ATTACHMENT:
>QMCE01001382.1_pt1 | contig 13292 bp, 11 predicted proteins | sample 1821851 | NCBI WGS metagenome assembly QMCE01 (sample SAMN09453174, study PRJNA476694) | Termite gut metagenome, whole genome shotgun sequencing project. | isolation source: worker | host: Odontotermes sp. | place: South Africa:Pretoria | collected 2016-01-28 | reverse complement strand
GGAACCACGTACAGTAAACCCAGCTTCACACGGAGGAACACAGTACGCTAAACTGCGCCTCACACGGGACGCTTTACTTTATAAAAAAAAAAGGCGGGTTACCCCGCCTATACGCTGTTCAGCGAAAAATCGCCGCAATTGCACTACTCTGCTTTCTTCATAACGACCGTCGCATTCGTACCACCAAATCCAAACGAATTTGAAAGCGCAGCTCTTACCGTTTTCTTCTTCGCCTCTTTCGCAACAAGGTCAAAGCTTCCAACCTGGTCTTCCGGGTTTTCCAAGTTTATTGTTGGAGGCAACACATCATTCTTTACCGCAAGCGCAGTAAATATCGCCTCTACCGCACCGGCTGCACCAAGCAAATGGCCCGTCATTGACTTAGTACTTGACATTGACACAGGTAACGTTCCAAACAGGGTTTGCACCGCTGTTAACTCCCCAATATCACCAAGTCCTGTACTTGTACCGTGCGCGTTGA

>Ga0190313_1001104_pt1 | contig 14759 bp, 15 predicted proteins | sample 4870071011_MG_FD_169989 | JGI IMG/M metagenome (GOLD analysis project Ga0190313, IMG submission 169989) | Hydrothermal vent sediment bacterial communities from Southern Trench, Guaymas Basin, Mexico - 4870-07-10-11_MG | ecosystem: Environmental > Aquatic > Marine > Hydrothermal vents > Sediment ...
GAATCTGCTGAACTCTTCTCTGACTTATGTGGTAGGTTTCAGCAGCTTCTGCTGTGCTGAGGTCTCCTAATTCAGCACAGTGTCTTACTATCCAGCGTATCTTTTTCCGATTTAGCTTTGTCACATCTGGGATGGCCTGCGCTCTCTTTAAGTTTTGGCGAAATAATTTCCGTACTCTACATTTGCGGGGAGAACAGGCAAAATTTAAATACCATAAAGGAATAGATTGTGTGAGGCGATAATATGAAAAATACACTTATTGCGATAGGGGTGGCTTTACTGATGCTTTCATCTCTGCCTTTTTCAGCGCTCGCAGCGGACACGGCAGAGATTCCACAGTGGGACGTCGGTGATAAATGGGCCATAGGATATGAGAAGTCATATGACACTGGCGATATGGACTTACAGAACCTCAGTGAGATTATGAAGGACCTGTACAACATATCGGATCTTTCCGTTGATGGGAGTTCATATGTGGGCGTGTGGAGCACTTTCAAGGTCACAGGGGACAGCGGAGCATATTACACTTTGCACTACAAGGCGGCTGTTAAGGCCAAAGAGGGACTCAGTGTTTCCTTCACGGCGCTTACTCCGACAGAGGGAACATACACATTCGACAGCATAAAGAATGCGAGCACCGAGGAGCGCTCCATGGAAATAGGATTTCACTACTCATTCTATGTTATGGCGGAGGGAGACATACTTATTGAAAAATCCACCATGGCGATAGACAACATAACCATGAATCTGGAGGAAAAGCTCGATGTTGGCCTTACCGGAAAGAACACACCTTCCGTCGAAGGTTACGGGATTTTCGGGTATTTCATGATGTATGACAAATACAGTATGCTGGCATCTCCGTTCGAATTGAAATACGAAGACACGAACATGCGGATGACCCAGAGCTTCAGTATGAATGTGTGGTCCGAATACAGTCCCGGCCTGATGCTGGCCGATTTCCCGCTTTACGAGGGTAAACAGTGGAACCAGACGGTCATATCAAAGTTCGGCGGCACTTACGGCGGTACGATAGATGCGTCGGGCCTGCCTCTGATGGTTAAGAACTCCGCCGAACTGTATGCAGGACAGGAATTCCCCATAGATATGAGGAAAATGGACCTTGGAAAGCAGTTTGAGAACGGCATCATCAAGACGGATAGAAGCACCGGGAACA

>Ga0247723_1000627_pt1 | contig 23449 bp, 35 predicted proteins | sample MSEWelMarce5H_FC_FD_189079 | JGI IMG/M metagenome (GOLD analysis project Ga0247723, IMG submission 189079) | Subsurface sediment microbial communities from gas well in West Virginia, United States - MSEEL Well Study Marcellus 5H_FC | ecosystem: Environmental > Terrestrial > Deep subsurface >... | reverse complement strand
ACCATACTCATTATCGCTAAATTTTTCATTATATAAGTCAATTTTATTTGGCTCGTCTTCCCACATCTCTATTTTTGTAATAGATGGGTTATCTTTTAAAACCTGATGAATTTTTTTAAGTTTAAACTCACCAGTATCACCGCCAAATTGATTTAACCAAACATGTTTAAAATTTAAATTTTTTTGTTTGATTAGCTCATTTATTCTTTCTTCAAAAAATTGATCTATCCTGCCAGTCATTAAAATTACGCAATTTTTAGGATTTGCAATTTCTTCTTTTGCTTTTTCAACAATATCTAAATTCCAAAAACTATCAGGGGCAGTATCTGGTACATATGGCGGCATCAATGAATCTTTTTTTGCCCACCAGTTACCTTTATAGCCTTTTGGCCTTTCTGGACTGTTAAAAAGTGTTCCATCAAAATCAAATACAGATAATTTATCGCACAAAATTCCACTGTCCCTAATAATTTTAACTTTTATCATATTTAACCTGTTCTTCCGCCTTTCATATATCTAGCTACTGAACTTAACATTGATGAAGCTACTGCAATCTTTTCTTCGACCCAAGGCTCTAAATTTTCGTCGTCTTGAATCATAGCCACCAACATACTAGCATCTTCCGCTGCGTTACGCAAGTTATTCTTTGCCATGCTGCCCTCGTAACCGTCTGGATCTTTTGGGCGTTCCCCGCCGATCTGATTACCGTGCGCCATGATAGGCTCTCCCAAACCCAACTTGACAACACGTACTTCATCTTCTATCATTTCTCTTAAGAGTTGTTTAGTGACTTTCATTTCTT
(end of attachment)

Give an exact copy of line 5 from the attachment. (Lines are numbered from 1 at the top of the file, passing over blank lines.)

>Ga0247723_1000627_pt1 | contig 23449 bp, 35 predicted proteins | sample MSEWelMarce5H_FC_FD_189079 | JGI IMG/M metagenome (GOLD analysis project Ga0247723, IMG submission 189079) | Subsurface sediment microbial communities from gas well in West Virginia, United States - MSEEL Well Study Marcellus 5H_FC | ecosystem: Environmental > Terrestrial > Deep subsurface >... | reverse complement strand